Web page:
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Posted 08 January 2006 - 12:06 AM

Yeah, I've heard of this contest, Mongolian Cow Sour Sour Yogurt Super Girl. What kind of product is the Mongolian Cow Sour Sour Yogurt? Is it like American yogurt?

I've never tasted the Mongolian Cow Sour Sour Yogurt, but if it's really Sour Sour, then it won't taste like U.S.A. 's yogurt, wich are generally "Sweet Sweet" :P Tibetan dairies ,Turkish or Central European Yogurt are actually more sour

#11 lanjingling

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Posted 08 January 2006 - 12:17 AM

Yes, it's in the Luoyang Qielan Ji. Wang Su, a member of the Langya Wang clan, fled north from the Southern Qi in 493 after his father was unjustly executed. When he first got to the Northern Wei, he did not like the mutton and yoghurt they ate, and always ate fish broth and drank tea instead. A few years later, he was dining with the emperor who noticed that he could now eat lots of mutton and yoghurt. The emperor was curious and asked him how mutton and yoghurt compared to fish and tea. Wang Su replied that mutton was the best meat from the land and fish was the best meat from the water, and their tastes were too different to be compared - it depended whether one preferred the robust taste of mutton or the delicate taste of fish. As for yoghurt and tea, he now said that tea was far inferior and was fit only to be the "slave of yoghurt".

The Chinese tend to be lactose intolerant, it is true (I think I am a little lactose intolerant too, though I like milk and cheese), but milk products are getting very popular in China now. I especially like the Mengniu brand yoghurt and yoghurt drinks. This wasn't the case in the early 20th century. At that time there was an entrepreneur in China who tried to popularise milk-drinking as a health supplement, but he found it very difficult. I read about him sometime back, but I've forgotten his name.
Read this thread. I mentioned there a theory that doufu-eating took off in the Five Dynasties and Song because of influence from Xianbei yoghurt in the Age of Fragmentation.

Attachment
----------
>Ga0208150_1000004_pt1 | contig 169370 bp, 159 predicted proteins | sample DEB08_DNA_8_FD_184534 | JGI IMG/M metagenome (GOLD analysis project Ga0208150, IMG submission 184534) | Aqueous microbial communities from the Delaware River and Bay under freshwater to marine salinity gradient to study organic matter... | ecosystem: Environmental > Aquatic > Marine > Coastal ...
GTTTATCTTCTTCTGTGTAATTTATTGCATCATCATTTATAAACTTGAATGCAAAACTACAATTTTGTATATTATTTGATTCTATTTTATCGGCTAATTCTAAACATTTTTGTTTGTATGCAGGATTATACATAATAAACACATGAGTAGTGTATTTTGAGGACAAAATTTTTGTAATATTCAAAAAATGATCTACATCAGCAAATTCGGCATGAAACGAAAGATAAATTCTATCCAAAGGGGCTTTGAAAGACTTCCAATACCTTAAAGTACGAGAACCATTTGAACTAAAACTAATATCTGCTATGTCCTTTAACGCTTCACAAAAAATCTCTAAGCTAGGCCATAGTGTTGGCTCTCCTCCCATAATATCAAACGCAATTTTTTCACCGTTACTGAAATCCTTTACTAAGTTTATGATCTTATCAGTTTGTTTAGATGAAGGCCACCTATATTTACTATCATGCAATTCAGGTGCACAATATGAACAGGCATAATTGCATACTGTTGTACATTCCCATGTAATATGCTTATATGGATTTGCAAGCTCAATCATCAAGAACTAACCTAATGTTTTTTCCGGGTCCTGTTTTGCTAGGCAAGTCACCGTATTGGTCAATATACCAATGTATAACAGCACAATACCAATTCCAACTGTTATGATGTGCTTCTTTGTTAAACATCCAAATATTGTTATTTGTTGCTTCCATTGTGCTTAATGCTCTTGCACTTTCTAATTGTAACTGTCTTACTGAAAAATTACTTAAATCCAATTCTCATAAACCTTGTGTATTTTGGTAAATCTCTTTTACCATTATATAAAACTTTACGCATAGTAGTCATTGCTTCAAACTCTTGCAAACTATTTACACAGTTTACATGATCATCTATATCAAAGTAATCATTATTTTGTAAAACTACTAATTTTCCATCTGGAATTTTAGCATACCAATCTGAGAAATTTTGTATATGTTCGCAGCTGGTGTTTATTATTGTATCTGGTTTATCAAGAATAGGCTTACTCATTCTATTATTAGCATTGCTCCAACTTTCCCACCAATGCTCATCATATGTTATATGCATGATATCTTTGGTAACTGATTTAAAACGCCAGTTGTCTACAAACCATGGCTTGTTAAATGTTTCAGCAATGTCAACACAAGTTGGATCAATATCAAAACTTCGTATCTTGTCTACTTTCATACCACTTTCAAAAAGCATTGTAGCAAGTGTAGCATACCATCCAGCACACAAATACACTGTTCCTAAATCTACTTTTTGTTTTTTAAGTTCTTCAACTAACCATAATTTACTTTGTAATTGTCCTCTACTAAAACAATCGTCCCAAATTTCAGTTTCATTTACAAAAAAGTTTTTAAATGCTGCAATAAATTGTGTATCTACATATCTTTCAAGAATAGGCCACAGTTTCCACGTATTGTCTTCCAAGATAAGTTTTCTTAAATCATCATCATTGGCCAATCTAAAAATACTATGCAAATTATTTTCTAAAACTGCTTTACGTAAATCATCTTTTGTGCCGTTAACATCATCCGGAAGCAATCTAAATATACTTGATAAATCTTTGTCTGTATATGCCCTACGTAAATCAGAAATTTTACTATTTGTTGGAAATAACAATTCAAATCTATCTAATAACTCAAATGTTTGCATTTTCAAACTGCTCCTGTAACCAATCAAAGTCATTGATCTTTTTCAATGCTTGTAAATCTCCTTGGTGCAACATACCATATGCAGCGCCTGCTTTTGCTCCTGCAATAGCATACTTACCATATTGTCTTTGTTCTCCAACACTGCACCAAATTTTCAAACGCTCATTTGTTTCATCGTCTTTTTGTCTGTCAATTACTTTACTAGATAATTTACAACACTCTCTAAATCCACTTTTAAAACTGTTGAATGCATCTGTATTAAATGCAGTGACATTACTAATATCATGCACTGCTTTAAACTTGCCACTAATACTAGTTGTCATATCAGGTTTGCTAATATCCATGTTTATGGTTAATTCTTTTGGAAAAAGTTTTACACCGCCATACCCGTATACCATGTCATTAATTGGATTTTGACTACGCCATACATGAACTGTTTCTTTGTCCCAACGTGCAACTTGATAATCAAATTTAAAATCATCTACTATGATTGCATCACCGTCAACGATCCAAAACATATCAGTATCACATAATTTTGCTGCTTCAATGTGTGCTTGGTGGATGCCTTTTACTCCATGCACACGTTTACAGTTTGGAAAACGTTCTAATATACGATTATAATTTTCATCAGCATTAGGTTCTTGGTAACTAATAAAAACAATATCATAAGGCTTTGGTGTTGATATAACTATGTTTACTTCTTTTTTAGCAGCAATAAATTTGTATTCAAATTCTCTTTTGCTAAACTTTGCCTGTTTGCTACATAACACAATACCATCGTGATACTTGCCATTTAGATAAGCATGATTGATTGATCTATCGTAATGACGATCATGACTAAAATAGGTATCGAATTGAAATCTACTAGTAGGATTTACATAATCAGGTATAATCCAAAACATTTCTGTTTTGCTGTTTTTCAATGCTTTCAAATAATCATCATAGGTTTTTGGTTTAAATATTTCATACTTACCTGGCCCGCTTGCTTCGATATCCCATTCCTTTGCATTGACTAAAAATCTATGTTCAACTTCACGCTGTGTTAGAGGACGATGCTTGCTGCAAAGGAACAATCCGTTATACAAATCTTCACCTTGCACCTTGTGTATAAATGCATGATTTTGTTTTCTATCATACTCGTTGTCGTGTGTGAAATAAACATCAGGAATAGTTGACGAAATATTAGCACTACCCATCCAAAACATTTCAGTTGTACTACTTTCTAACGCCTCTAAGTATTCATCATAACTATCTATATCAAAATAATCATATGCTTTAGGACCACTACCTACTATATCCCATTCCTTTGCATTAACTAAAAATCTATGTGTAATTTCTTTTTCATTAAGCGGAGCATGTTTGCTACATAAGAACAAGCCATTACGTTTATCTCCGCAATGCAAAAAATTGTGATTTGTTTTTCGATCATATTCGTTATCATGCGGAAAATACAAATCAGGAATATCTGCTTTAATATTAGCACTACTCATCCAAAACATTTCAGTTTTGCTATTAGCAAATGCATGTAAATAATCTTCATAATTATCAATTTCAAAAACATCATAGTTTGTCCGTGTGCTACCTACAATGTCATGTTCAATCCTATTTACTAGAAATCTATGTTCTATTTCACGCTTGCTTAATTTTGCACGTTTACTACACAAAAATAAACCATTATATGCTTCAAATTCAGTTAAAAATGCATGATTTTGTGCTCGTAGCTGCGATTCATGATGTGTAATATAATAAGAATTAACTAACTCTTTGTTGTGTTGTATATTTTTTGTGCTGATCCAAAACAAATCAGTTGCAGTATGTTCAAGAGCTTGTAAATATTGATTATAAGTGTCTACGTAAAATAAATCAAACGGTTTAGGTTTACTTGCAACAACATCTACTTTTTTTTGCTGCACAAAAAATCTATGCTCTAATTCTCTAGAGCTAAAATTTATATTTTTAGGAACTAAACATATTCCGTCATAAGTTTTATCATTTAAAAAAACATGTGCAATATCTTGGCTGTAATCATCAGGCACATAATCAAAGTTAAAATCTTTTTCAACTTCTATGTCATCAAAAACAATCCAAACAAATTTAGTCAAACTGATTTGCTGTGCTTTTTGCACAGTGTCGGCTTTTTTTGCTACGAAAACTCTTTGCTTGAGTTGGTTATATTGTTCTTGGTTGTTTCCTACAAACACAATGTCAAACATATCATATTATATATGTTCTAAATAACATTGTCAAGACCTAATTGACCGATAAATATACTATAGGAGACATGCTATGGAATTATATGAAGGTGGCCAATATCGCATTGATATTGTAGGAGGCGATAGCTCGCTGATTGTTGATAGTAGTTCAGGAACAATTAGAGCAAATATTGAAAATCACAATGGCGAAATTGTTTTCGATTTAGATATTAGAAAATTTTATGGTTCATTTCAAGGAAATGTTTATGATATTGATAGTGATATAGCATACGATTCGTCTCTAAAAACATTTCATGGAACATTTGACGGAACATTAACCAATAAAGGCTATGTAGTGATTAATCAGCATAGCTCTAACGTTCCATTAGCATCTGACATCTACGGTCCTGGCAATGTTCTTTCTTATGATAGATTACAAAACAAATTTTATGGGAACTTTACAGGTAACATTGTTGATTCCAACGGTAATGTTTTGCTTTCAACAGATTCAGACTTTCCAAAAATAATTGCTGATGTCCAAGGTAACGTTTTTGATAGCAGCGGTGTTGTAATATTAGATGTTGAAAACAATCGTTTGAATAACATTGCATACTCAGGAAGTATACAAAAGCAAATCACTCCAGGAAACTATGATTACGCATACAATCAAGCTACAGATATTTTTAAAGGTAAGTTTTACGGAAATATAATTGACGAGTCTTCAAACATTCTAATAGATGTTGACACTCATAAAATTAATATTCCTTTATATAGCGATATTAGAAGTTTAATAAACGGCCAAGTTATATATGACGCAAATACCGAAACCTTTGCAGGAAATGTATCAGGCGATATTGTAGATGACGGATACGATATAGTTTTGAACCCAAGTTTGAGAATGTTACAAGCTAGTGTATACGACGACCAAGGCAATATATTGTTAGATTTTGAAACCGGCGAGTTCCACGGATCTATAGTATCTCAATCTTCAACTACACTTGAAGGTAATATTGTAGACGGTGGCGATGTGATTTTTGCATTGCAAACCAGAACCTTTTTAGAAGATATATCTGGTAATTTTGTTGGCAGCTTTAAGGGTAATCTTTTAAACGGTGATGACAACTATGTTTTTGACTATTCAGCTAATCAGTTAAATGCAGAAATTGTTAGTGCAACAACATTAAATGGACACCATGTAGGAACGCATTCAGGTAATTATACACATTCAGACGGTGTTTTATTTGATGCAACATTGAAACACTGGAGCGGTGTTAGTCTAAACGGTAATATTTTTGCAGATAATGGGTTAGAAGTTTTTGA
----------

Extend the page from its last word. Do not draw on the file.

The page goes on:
http://www.chinahist...?showtopic=4879

Very interesting , thx ; so maybe my feeling was right ?
An interestimng fact is the way Tibetans & Burmeses drink tea, adding some sort of sour/salted butter in it; does mongols do the same thing ?

#12 TMPikachu

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Posted 11 January 2006 - 10:28 PM

I drink milk every day, though I'm a bit lactose intolerant. The more you drink it the more normalized you get though

I think it's the lack of milk drinking that makes the average Chinese shorter than Europeans.

Though I've heard that people are getting unnaturally big nowadays due to milk drinking and such, leading to risk of medical problems.

Edited by TMPikachu, 11 January 2006 - 10:29 PM.

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#13 l0ckx

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Posted 12 January 2006 - 04:23 PM

I drink milk every day, though I'm a bit lactose intolerant. The more you drink it the more normalized you get though

I think it's the lack of milk drinking that makes the average Chinese shorter than Europeans.

Though I've heard that people are getting unnaturally big nowadays due to milk drinking and such, leading to risk of medical problems.


it has to do with the hormones given to the dairy cattle to produce more milk. many dairy cattle are given food that isn't natural to their diet. Natually cows eat grass, and not the processed grains which help production. i've also heard of claims where young girls begin to develop at younger ages do to the hormones in the milk. This is the same as with women breast feeding. Doctors say that babies can taste the nicotine in the milk of mothers who smoke cigerettes.

#14 TMPikachu

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Posted 12 January 2006 - 05:26 PM

ah.
I remember when I was in Thailand, I thought "man, I love the milk here, it tastes nice"

and I just thought "gee, Thailand has good milk"

but when my brother travelled around Europe, he told me "all the milk there is like Thailand!"
It was just America that was the wierd one.


and for the milk drinkers here, are you a head taller than your non-milk drinking relatives?
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#15 naruwan

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Posted 12 January 2006 - 05:48 PM

Is it true that traditional Chinese diets and cuisines did not include any dairy products?

I remember a long time ago a Chinese relative of mine made their first trip to America, and during a visit to a burger joint, was disgusted with the cheese smell of the burgers. I was wondering if a Chinese visitor today would still have the same reaction, or if cheese and diary products are more widespread in Chinese society? I'm guessing it is, with the proliferation of McDonald's everywhere. They also found it strange that I drank milk, even though I was no longer a baby. Is it still uncommon for Chinese people to drink milk?

Personally, I love cheese and dairy products!

[Admin note: It's not 'diary products', but 'dairy products'. 'Diary' is where you record what you did today. I've corrected the spelling ;)
- Yun]



Again, confusing Chinese with Han when it's convinient.

Chinese people eat and drink lots of dairy products, like Tibetan, Mongolian and Uighur cusine are full of dairy products.
mudanin kata mudanin kata. kata siki-a kata siki-a. muhaiv ludun muhaiv ludun. kanta sipal tas-tas kanta sipal tas-tas. kanta sipal tunuh kanta sipal tunuh. sikavilun vini daingaz sikavilun vini daingaz.